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Finding the Ideal Predator for Garlic Mustard

Computer simulation helps scientists select a tiny weevil to control invasive weed that threatens native plants When garlic mustard (Alliaria petiolata) was brought to North America from Europe more than a century ago, no one predicted it would carpet thousands of acres of forestland, choke out native plants and even disrupt the development of a rare native butterfly, Pieris napi oleracea.

But now scientists are using an innovative computer program to find the perfect predator for garlic mustard and regain the upper hand.

“In its native habitat in Europe, garlic mustard has natural predators – small weevils that feed on the plant during several stages of its growth,” said Dr. Adam Davis, an ecologist with the University of Illinois and researcher with the USDA Invasive Weed Management Unit. “One way to control garlic mustard is to introduce a similar predator here in the U.S.”

Why use an insect for weed control? With garlic mustard, there are few other options. Since the invasive plant grows across vast forest regions, it is virtually impossible to manage by hand-pulling or with herbicides. In addition, a single garlic mustard plant can produce nearly 8,000 seeds, which are tracked and spread by deer and are especially long-lived in the soil. That means it can take a decade or more of weed management to do the job, even if an infestation is limited in scope.

Though the use of insects to control weeds is not new, to date it has relied on a degree of trial and error. And in some instances, the insects used have become invasive pests themselves – destroying unintended species.

Davis and fellow researchers at Michigan State, Cornell and the Commonwealth Institute of Biological Control in Switzerland have developed an innovative new computer model that reduces the risk of choosing the wrong insect. The model simulates a weed’s growth, records the stresses it encounters in the environment and helps to evaluate the impact of various natural predators.

“By determining in advance which insect will produce the best control, we reduce any risk to our natural ecosystems,” Davis said.

His computer simulation shows that a tiny weevil (Ceutorhynchus scrobicollis) is the best control agent for garlic mustard since it feeds on the plant at several stages in its lifecycle.

Ceutorhynchus scrobicollis weevils are now in quarantine at the University of Minnesota, where a battery of tests has determined they are unlikely to threaten other plants. Pending approval by the USDA, they soon will be bred and released into garlic mustard-infested forests nationwide.

“The computer model developed for garlic mustard is a great example of how weed ecologists can turn the tables on an invasive plant like garlic mustard,” said Lee Van Wychen, director of science policy for the Weed Science Society of America. “Similar techniques may help us predict the perfect predator for other invasive weeds and expand our repertoire of safe and effective weed management options.”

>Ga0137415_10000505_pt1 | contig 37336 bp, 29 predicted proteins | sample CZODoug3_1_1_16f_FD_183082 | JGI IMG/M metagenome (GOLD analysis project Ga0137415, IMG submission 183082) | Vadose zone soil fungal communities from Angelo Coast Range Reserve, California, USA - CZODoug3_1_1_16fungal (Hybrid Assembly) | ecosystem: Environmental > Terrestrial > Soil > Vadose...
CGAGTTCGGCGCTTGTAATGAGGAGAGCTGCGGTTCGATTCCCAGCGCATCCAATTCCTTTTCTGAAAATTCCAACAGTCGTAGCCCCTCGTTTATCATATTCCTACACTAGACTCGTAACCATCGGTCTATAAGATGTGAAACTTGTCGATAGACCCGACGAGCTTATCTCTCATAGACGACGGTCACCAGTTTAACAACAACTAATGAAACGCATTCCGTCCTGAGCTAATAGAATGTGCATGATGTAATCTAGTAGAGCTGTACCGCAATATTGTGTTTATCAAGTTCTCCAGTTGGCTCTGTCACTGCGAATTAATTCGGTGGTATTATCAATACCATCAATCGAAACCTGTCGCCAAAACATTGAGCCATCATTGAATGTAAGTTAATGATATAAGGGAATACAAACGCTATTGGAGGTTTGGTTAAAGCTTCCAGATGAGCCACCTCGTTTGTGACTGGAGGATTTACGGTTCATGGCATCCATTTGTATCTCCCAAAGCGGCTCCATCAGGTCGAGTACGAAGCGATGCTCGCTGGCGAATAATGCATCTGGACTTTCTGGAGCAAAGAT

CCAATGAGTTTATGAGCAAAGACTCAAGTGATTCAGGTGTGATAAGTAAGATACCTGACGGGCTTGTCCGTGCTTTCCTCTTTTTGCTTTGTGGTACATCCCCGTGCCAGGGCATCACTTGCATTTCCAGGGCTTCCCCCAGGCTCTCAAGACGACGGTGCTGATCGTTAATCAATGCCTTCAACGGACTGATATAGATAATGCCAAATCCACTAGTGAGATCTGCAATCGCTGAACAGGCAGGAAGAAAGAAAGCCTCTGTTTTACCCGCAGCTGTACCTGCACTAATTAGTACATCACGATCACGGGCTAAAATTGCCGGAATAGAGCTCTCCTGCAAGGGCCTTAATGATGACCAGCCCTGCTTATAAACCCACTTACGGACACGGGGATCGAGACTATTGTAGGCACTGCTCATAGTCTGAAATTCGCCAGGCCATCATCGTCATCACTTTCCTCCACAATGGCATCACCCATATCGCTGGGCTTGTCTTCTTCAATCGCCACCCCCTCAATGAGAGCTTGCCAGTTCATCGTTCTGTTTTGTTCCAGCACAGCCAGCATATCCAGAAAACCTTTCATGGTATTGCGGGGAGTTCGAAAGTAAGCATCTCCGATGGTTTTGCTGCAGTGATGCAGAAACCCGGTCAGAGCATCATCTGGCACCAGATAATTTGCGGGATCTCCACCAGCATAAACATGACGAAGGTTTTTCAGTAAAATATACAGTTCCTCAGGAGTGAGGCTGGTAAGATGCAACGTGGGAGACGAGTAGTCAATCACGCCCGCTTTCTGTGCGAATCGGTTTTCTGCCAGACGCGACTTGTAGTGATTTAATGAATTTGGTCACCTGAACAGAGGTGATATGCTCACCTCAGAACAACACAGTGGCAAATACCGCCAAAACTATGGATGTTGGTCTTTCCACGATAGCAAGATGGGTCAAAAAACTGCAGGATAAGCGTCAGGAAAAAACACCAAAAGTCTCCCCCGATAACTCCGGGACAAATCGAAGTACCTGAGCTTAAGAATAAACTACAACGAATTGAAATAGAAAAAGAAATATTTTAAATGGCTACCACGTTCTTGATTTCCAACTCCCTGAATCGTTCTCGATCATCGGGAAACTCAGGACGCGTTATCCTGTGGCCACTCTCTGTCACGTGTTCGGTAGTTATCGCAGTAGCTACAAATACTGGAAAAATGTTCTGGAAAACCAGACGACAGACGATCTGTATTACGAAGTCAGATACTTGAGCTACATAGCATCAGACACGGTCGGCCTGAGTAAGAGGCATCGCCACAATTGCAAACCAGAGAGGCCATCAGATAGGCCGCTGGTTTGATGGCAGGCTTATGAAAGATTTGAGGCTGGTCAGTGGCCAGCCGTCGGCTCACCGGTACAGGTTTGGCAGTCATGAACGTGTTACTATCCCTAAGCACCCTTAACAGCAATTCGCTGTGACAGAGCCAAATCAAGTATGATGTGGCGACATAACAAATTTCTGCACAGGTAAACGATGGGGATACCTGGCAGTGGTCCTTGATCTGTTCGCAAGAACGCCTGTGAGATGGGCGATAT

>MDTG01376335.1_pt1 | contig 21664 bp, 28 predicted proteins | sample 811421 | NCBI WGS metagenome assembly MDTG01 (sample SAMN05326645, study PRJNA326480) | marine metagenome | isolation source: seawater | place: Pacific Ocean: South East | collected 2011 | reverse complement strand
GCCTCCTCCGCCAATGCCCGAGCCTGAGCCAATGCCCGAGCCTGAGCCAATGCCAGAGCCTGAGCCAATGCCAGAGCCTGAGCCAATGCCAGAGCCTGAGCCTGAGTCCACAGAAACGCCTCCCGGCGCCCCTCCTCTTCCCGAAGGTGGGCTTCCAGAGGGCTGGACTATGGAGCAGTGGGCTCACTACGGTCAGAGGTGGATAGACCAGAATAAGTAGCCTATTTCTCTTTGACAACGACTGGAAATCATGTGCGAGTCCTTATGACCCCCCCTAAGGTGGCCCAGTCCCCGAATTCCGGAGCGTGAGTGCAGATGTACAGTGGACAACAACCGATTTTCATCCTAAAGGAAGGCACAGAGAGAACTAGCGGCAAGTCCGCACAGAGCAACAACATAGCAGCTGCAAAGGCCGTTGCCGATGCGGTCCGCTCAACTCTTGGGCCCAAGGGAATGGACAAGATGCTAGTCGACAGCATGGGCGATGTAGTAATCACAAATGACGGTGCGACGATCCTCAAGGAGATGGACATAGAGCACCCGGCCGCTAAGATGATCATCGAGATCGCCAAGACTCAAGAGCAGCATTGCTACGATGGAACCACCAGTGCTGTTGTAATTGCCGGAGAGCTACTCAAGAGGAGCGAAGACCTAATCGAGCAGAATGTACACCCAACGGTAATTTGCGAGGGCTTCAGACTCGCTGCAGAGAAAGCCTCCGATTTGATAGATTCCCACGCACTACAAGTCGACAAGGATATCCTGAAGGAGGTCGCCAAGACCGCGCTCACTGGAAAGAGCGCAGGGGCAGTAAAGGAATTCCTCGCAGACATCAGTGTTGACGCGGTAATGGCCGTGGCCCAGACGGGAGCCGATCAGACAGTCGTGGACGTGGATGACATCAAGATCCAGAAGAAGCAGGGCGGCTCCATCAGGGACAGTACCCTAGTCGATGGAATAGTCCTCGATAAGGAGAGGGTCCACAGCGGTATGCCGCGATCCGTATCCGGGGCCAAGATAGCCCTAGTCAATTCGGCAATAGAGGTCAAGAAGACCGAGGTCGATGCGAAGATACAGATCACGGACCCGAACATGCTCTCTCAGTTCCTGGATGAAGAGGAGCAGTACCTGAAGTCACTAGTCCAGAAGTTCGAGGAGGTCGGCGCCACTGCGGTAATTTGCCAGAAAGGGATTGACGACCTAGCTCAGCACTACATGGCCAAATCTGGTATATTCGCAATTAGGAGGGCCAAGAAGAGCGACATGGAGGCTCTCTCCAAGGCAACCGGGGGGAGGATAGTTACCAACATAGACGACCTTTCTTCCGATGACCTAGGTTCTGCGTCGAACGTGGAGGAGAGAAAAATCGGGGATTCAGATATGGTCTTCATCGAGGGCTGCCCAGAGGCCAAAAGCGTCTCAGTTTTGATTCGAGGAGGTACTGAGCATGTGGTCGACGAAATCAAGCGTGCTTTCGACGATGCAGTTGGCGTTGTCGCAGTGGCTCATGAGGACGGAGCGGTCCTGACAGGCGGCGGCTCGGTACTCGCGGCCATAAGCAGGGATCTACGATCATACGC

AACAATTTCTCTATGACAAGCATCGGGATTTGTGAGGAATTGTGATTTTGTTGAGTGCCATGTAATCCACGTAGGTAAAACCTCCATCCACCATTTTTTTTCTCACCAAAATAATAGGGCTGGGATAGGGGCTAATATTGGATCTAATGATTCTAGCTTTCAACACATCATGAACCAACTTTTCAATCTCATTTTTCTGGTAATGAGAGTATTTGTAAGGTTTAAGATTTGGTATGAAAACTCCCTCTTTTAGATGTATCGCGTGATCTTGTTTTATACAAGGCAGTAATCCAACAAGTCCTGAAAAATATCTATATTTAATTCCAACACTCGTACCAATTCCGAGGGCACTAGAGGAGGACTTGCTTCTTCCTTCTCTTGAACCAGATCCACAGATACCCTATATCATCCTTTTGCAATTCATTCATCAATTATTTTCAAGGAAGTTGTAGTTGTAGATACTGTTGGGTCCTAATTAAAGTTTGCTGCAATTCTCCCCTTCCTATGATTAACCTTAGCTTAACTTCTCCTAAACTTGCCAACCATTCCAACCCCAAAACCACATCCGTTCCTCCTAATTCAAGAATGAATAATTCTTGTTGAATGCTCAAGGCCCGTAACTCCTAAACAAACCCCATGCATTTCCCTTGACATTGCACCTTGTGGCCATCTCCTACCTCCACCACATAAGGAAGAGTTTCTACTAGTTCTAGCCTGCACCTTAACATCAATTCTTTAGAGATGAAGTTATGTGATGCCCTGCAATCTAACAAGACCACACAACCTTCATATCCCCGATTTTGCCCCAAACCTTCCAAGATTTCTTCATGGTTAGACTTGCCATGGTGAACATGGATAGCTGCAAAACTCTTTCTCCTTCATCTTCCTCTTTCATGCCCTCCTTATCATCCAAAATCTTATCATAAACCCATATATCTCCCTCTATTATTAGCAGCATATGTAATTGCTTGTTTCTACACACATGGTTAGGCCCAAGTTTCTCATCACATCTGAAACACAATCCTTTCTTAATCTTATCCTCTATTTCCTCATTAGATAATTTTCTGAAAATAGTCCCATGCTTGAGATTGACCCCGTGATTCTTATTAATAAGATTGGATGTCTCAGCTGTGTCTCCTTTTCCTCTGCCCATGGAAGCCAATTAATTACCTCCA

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The green covering on the forest floor on the Bartell stream bank in Peoria is almost entirely covered by garlic mustard. Photo credit: Adam Davis, University of Illinois.

Garlic mustard attacked by weevils appears water-stressed, has reduced seed production and, with high weevil infestations, dies prematurely in early spring without producing seeds. Photo credit: Harriet Hinz and Esther Gerber, CABI Biosciences, Switzerland

The weevil Ceutorhynchus scrobicollis may be the answer to controlling invasive garlic mustard. Photo credit: Harriet Hinz and Esther Gerber, CABI Biosciences, Switzerland

Garlic Mustard Control Tips for Home Gardeners

While Ceutorhynchus scrobicollis weevils are perfect for the control of garlic mustard in forestlands, home gardeners with smaller infestations have other options. Try these tips from Dr. Adam Davis, an ecologist with the USDA Agricultural Research Service Invasive Weed Management Unit and assistant professor of crop sciences at the University of Illinois:

  • If you have small patches of garlic mustard, try pulling them by hand. But make certain to remove the roots. If you don’t, the plants may become more competitive than ever.
  • Use a string trimmer to cut back garlic mustard before it goes to seed. That will help you to contain its spread.
  • If you have patches of garlic mustard that are too large to manage by hand or by trimmer, spray them with the herbicide 2,4-D just after the seedlings emerge in the spring. Since garlic mustard comes up early, spraying as soon as the weed sprouts makes it less likely that you will damage native plants.
  • Regardless of the control measure you use, remember to repeat the process annually until the garlic mustard no longer grows back.

“To keep garlic mustard from taking over, it’s important to catch it early,” Davis said. “So get acquainted with the native species in your area and ask local extension agents to help you identify new plants you don’t know.”

About the Weed Science Society of America:
The Weed Science Society of America, a nonprofit professional society, was founded in 1956 to encourage and promote the development of knowledge concerning weeds and their impact on the environment. The Weed Science Society of America promotes research, education and extension outreach activities related to weeds, provides science-based information to the public and policy makers, and fosters awareness of weeds and their impacts on managed and natural ecosystems. For more information, visit http://www.wssa.net.